Brilliant first novel about the discovery of extraterrestrial life and the voyage of a party of Jesuit missionaries to Alpha Centauri. Read full book review >
THE THIRD PANDEMIC by Pierre Ouellette
FICTION & LITERATURE
Released: Sept. 1, 1996

"Very scary, a fabulously grisly amusement not to be read in bed. (Author tour)"
A plague novel, chockablock with microbiological weirdness and humans who behave at times with about as much conscience as microbes: a story as absorbingly ambitious as Ouellette's debut fiction (The Deus Machine, 1994). Read full book review >

WITCHLIGHT by Marion Zimmer Bradley
FICTION & LITERATURE
Released: Sept. 1, 1996

"Less than fully beguiling—the ending is notably weak and anticlimactic—but much improved over Ghostlight, with better characters, a believable plot, some gripping incidents, and a minimum of dangling threads."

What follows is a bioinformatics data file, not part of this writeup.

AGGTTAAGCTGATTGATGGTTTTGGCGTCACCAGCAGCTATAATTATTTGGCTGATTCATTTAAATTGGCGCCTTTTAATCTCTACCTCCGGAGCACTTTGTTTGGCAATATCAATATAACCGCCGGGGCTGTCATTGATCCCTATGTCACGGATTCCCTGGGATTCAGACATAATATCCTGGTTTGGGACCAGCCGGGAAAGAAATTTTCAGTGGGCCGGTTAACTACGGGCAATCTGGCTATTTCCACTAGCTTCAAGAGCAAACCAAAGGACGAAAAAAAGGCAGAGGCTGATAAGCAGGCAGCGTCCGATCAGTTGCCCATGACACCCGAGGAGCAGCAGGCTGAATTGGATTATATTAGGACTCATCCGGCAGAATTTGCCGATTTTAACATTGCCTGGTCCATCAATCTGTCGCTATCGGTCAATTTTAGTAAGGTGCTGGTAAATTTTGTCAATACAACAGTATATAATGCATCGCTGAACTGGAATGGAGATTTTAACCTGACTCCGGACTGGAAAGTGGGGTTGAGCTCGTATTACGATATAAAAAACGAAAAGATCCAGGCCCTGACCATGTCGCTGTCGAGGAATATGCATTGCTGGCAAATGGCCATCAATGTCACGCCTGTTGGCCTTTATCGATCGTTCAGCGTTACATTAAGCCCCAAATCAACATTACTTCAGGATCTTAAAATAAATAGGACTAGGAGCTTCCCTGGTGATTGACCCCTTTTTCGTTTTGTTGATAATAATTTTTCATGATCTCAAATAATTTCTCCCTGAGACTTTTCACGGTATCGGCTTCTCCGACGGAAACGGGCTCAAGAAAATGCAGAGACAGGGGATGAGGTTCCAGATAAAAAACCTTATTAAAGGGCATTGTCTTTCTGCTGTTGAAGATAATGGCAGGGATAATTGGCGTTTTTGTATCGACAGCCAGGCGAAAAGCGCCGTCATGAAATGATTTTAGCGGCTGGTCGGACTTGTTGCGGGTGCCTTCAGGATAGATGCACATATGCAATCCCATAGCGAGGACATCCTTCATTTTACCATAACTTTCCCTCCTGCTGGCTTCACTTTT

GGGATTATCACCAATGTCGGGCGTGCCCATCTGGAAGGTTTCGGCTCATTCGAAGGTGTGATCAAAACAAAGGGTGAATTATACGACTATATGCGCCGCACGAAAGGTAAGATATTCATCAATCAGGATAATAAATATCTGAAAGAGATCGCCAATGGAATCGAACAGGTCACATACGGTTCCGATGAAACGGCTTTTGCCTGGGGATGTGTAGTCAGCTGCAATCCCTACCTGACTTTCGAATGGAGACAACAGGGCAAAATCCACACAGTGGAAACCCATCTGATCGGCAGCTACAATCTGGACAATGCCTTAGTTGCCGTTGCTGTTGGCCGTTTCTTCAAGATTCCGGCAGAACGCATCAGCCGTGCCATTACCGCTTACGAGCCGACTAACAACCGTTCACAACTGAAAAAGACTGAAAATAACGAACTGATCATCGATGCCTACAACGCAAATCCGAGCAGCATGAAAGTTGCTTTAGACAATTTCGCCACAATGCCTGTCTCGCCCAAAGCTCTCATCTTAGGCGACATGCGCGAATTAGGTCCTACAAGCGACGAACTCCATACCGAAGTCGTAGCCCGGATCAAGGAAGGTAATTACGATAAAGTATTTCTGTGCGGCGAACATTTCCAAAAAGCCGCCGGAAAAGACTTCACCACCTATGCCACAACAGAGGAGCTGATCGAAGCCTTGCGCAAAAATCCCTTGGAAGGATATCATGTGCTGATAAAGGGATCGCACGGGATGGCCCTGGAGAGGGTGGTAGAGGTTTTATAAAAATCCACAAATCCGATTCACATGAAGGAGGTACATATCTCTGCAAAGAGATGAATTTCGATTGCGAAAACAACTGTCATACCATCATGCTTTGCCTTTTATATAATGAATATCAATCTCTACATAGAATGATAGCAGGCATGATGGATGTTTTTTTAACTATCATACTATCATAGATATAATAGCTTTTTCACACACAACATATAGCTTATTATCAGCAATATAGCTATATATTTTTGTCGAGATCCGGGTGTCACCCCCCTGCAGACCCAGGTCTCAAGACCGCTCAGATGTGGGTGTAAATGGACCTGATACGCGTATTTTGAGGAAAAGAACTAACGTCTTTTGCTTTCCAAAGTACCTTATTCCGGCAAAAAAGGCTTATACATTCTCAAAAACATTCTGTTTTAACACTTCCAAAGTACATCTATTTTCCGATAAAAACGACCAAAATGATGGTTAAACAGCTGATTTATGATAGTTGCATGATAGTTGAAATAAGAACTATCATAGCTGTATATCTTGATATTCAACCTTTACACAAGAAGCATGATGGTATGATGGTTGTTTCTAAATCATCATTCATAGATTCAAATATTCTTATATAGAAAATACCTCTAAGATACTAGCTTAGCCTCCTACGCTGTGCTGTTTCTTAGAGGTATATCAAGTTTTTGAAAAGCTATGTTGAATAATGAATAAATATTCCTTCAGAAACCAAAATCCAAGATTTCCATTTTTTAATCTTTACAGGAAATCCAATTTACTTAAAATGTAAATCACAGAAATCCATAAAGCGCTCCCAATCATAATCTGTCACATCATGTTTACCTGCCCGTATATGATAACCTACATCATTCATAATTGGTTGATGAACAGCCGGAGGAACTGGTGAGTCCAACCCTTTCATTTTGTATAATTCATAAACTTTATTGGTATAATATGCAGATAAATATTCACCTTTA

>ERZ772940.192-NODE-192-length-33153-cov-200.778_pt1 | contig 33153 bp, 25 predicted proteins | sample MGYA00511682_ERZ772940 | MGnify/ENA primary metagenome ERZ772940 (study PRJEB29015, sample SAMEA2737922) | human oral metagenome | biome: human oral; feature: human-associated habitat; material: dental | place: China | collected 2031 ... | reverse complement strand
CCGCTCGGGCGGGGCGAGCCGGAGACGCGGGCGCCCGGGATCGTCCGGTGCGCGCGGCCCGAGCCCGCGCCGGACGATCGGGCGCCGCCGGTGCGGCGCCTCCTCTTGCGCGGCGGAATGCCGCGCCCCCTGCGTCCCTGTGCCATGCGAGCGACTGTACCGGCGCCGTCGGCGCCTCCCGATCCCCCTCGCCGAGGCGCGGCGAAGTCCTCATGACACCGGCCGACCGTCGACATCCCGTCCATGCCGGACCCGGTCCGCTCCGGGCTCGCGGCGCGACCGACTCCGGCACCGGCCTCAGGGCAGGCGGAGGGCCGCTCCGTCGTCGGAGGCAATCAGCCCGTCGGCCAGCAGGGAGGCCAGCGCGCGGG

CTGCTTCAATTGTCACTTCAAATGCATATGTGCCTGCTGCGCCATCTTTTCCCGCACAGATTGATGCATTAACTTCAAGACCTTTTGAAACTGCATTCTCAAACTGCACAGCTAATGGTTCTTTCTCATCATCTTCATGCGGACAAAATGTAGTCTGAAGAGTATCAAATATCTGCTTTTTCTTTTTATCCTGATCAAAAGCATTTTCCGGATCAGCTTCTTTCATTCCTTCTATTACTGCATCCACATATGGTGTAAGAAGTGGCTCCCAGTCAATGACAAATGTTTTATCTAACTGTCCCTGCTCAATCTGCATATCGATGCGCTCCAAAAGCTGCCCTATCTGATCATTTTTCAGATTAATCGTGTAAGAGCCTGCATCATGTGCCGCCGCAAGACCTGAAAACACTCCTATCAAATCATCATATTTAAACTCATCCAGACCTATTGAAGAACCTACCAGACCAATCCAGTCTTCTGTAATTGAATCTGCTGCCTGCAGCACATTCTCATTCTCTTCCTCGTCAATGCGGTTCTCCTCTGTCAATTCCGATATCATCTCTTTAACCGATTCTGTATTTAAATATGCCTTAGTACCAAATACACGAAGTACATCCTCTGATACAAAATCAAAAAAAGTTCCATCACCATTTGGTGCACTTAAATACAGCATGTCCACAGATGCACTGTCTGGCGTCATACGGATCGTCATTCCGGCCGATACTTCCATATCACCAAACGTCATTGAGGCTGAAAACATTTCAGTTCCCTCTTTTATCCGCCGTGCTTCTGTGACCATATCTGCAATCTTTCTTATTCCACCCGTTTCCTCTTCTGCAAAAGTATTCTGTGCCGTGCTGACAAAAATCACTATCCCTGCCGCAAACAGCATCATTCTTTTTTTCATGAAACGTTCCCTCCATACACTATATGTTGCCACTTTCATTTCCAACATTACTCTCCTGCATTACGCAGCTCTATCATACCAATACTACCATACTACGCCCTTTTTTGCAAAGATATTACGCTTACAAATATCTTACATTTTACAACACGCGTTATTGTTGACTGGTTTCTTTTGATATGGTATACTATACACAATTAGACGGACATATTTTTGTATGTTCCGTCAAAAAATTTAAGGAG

Another psychic/occult case for Truth Jourdemayne (Ghostlight, 1995), though here the main character is former Wall Street high- flyer Winter Musgrave, who, though she's discharged herself from a psychiatric clinic, can remember little of her past and seems to be haunted by a destructive poltergeist with an affinity for electrical power. Read full book review >
THE WALL OF THE SKY, THE WALL OF THE EYE by Jonathan Lethem
FICTION & LITERATURE
Released: Sept. 1, 1996

"Frown, shrug, pass on."
Seven long stories—five reprints, two originals—from the author of Amnesia Moon (1995), etc. In ``The Happy Man,'' a dead man is brought back to life so he can support his family. Read full book review >